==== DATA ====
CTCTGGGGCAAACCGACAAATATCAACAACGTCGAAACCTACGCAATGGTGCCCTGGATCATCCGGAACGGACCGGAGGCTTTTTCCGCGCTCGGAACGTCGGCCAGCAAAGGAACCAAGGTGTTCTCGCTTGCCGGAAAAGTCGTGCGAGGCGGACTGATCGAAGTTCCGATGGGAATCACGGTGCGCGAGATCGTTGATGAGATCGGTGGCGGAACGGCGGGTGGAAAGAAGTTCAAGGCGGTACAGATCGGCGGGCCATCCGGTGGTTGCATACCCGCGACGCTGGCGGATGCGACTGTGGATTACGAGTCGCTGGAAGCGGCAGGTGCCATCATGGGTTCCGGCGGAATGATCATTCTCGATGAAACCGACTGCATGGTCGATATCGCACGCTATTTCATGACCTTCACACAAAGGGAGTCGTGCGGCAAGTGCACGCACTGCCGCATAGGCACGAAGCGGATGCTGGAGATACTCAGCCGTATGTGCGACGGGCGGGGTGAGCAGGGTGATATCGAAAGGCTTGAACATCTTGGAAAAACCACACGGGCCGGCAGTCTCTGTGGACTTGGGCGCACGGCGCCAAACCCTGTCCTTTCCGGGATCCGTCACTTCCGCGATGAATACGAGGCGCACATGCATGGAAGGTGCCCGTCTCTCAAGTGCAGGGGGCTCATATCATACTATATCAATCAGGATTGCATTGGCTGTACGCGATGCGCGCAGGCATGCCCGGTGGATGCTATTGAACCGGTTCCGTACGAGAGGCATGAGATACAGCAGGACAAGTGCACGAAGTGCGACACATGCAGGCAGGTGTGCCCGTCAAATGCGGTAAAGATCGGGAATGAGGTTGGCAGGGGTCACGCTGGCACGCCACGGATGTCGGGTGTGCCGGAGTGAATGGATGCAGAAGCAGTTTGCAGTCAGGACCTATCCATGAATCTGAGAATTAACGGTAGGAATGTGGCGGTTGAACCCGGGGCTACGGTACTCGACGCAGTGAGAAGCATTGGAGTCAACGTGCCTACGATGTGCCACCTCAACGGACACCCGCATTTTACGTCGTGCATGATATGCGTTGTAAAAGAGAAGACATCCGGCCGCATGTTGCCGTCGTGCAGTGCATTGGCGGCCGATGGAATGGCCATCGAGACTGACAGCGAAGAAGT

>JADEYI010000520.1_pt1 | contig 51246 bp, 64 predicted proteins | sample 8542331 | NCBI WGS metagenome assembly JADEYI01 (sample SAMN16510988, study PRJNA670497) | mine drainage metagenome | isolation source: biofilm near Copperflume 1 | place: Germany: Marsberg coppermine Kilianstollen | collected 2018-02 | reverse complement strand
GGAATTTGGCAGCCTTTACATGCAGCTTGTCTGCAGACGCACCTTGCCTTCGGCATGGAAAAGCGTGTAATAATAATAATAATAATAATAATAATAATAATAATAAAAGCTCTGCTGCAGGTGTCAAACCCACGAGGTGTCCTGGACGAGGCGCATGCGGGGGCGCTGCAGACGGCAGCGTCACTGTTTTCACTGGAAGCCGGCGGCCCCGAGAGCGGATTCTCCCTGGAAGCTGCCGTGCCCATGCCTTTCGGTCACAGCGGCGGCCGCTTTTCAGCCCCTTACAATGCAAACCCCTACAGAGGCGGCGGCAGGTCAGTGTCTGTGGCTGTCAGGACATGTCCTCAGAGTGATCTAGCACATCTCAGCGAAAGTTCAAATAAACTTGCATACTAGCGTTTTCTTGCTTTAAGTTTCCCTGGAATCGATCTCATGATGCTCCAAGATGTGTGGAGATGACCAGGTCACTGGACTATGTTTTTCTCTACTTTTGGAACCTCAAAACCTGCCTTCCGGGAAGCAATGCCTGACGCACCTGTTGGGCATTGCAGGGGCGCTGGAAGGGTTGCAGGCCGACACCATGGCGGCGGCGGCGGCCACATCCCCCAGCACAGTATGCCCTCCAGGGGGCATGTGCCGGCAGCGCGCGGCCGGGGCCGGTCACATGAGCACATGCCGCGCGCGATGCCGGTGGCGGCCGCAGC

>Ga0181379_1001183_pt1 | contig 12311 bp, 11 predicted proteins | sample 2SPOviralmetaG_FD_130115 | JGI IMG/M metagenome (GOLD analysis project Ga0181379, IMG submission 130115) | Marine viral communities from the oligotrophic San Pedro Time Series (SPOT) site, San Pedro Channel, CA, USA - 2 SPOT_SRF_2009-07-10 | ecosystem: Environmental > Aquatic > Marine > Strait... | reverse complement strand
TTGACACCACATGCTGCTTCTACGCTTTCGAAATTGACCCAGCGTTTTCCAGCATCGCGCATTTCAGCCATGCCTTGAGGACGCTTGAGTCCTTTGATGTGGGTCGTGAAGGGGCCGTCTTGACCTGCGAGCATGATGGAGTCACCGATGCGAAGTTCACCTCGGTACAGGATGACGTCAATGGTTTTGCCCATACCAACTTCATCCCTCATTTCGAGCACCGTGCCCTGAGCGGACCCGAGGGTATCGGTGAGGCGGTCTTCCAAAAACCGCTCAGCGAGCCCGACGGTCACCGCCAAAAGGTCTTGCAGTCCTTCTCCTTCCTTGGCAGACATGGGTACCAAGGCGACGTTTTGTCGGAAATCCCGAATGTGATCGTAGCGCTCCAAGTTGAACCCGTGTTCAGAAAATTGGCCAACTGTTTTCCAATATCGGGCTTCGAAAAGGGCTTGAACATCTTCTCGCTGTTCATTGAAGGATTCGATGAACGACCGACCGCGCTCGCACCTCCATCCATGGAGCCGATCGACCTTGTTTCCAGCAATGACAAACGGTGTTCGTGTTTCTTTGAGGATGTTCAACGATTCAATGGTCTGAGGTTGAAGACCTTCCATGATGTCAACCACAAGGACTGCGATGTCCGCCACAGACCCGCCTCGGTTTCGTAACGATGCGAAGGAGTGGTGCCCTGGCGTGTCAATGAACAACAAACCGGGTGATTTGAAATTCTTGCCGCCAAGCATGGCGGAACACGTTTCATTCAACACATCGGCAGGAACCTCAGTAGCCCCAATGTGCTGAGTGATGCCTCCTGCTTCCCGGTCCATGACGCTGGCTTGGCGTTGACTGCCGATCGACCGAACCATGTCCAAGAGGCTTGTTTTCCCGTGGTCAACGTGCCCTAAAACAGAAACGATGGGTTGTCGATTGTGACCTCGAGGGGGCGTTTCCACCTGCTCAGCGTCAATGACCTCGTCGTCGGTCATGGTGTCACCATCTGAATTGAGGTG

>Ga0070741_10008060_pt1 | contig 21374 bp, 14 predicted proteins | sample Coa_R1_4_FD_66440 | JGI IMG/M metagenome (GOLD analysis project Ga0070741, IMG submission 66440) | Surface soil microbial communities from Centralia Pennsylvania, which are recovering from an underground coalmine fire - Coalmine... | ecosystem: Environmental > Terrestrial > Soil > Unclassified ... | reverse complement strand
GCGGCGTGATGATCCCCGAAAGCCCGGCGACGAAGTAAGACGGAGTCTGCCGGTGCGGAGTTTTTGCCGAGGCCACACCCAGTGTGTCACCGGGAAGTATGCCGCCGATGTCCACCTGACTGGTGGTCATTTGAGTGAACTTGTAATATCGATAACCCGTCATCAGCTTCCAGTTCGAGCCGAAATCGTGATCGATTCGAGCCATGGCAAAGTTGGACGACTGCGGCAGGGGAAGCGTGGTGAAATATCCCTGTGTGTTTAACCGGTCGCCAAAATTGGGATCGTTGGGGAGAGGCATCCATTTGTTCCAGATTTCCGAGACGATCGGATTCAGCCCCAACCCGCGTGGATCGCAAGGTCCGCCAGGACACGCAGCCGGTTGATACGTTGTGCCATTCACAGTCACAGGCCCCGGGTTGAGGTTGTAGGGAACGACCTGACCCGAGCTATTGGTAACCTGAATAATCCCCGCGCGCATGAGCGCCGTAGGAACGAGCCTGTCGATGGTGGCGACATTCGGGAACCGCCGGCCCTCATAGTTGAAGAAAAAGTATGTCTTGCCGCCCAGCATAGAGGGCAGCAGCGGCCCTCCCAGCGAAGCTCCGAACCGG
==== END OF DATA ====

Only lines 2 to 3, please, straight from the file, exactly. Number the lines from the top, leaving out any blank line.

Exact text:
>JADEYI010000520.1_pt1 | contig 51246 bp, 64 predicted proteins | sample 8542331 | NCBI WGS metagenome assembly JADEYI01 (sample SAMN16510988, study PRJNA670497) | mine drainage metagenome | isolation source: biofilm near Copperflume 1 | place: Germany: Marsberg coppermine Kilianstollen | collected 2018-02 | reverse complement strand
GGAATTTGGCAGCCTTTACATGCAGCTTGTCTGCAGACGCACCTTGCCTTCGGCATGGAAAAGCGTGTAATAATAATAATAATAATAATAATAATAATAATAATAAAAGCTCTGCTGCAGGTGTCAAACCCACGAGGTGTCCTGGACGAGGCGCATGCGGGGGCGCTGCAGACGGCAGCGTCACTGTTTTCACTGGAAGCCGGCGGCCCCGAGAGCGGATTCTCCCTGGAAGCTGCCGTGCCCATGCCTTTCGGTCACAGCGGCGGCCGCTTTTCAGCCCCTTACAATGCAAACCCCTACAGAGGCGGCGGCAGGTCAGTGTCTGTGGCTGTCAGGACATGTCCTCAGAGTGATCTAGCACATCTCAGCGAAAGTTCAAATAAACTTGCATACTAGCGTTTTCTTGCTTTAAGTTTCCCTGGAATCGATCTCATGATGCTCCAAGATGTGTGGAGATGACCAGGTCACTGGACTATGTTTTTCTCTACTTTTGGAACCTCAAAACCTGCCTTCCGGGAAGCAATGCCTGACGCACCTGTTGGGCATTGCAGGGGCGCTGGAAGGGTTGCAGGCCGACACCATGGCGGCGGCGGCGGCCACATCCCCCAGCACAGTATGCCCTCCAGGGGGCATGTGCCGGCAGCGCGCGGCCGGGGCCGGTCACATGAGCACATGCCGCGCGCGATGCCGGTGGCGGCCGCAGC